The most interesting essays -- same rehashing but with a few new ideas -- were at the end of the book.
Lisa
May 09, 2011 Lisa rated it liked it
Convincing but repetitive. Man, I don't wanna be a vegan! I know I should! But I don't wanna!
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A prominent and respected philosopher of animal rights law and ethical theory, Gary L. Francione is known for his criticism of animal welfare laws and regulations, his abolitionist theory of animal rights, and his promotion of veganism and nonviolence as the baseline principles of the abolitionist movement. Unlike Peter Singer, Francione maintains that we cannot morally justify using animals under ...more
More about Gary L. Francione...

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“In sum, reliance on cognitive characteristics beyond sentience to justify the use of nonhumans in experiments requires either that we assume that these characteristics are morally relevant or that we ignore the fact that we do not regard the lack of such characteristics as morally relevant where humans are concerned. We are left with one and only one reason to explain our differential treatment of animals: We are human and they are not, and species difference alone justifies differential treatment. But this criterion is entirely arbitrary and no different from maintaining that, although there is no special characteristic possessed only by whites, or no defect possessed by blacks that is not also possessed by whites, we may treat blacks as inferior to whites merely on the basis of race. It is also no different from saying that, although there is no special characteristic possessed only by men or no defect possessed only by women, we may treat women as inferior to men based merely on sex.” 2 likes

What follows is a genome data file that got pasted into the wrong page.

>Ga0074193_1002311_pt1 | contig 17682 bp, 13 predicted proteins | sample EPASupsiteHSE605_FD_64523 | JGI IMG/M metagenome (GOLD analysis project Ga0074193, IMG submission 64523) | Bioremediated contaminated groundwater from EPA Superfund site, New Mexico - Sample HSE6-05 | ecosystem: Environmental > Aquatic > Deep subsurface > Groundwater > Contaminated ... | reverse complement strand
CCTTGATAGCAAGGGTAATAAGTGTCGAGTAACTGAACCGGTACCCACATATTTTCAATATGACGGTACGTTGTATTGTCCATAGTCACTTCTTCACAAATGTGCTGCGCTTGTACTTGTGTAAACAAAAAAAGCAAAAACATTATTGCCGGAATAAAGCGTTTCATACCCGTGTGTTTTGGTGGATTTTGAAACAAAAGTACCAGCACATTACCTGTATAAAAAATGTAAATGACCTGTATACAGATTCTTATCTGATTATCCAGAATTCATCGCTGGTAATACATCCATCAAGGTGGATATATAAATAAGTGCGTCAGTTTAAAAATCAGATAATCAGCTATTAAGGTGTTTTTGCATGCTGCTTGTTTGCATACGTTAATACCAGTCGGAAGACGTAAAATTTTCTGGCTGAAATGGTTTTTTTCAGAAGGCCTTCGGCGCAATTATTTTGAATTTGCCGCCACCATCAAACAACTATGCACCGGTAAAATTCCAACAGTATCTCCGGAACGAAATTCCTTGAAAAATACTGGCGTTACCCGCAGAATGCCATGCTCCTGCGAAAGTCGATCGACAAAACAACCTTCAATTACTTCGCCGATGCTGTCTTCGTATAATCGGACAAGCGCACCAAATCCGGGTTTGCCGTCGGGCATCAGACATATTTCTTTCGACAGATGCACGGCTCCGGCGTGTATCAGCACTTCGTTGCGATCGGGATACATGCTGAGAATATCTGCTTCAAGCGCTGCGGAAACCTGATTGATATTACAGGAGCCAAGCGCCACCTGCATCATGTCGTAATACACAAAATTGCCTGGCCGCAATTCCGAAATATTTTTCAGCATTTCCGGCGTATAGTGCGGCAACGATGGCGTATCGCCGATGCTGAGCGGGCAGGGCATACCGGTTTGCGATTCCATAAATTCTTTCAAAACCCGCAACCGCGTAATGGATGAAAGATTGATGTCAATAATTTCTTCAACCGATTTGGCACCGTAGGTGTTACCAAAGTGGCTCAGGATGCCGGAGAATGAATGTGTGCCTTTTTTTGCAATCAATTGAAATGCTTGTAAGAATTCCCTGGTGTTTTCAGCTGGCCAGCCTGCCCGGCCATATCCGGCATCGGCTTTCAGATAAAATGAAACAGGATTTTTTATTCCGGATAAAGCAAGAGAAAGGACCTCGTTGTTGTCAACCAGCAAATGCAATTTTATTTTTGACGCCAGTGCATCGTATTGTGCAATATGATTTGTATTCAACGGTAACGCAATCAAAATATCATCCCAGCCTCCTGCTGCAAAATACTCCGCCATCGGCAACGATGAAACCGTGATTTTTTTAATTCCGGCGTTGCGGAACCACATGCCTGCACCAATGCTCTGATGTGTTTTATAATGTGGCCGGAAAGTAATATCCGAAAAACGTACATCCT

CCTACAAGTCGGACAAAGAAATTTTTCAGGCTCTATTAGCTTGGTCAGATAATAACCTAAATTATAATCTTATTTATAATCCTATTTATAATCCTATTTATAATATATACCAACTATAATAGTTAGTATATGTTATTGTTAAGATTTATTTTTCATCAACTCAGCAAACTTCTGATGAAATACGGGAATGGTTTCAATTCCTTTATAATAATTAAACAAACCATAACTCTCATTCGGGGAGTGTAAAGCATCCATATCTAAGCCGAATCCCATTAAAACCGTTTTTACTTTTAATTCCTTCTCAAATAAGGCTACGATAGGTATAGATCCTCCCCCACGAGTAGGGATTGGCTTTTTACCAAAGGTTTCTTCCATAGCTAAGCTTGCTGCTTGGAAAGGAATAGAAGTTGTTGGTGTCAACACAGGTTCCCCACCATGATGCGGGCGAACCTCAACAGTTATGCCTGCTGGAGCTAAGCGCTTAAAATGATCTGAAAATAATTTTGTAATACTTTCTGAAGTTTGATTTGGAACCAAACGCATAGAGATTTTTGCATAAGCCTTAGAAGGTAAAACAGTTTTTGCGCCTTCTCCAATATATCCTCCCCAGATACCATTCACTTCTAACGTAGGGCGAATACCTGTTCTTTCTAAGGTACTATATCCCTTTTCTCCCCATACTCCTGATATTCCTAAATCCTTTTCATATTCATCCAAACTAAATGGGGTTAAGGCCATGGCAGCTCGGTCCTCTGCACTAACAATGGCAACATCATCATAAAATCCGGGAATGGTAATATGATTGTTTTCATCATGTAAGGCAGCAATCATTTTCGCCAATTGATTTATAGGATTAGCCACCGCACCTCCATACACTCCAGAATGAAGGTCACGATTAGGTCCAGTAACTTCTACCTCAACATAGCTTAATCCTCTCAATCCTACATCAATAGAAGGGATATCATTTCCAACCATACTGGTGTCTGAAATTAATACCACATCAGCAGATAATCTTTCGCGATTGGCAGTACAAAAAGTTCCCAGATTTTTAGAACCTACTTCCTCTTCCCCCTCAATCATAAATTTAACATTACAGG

“Animal rights theory seeks to move at least some nonhumans from the “thing” side of the “person / thing” dualism over to the “person” side. There are at least two reasons to offer in favor of this move. First, there is no characteristic or set of characteristics that is possessed by all humans (whom we regard as persons) that is not possessed by at least some animals. To put the matter a different way, those who support animal exploitation argue that animals are qualitatively different from humans so animals can be kept on the “thing” side of the “person / thing” dualism; animal rights advocates argue that there is no such difference because at least some nonhumans will possess the supposedly “exclusive” characteristic while some humans will not possess the characteristic. Nor is it enough to argue that species difference is itself morally relevant; after all, to rely on species alone as morally relevant is to assume what needs to be proved by those who hold such a view, and is morally indistinguishable from using race, sex, sexual orientation, or ability to determine membership in the moral community of persons. In other words, there is no reason to exclude animals from the progressive concept of personhood that has been developed.” 2 likes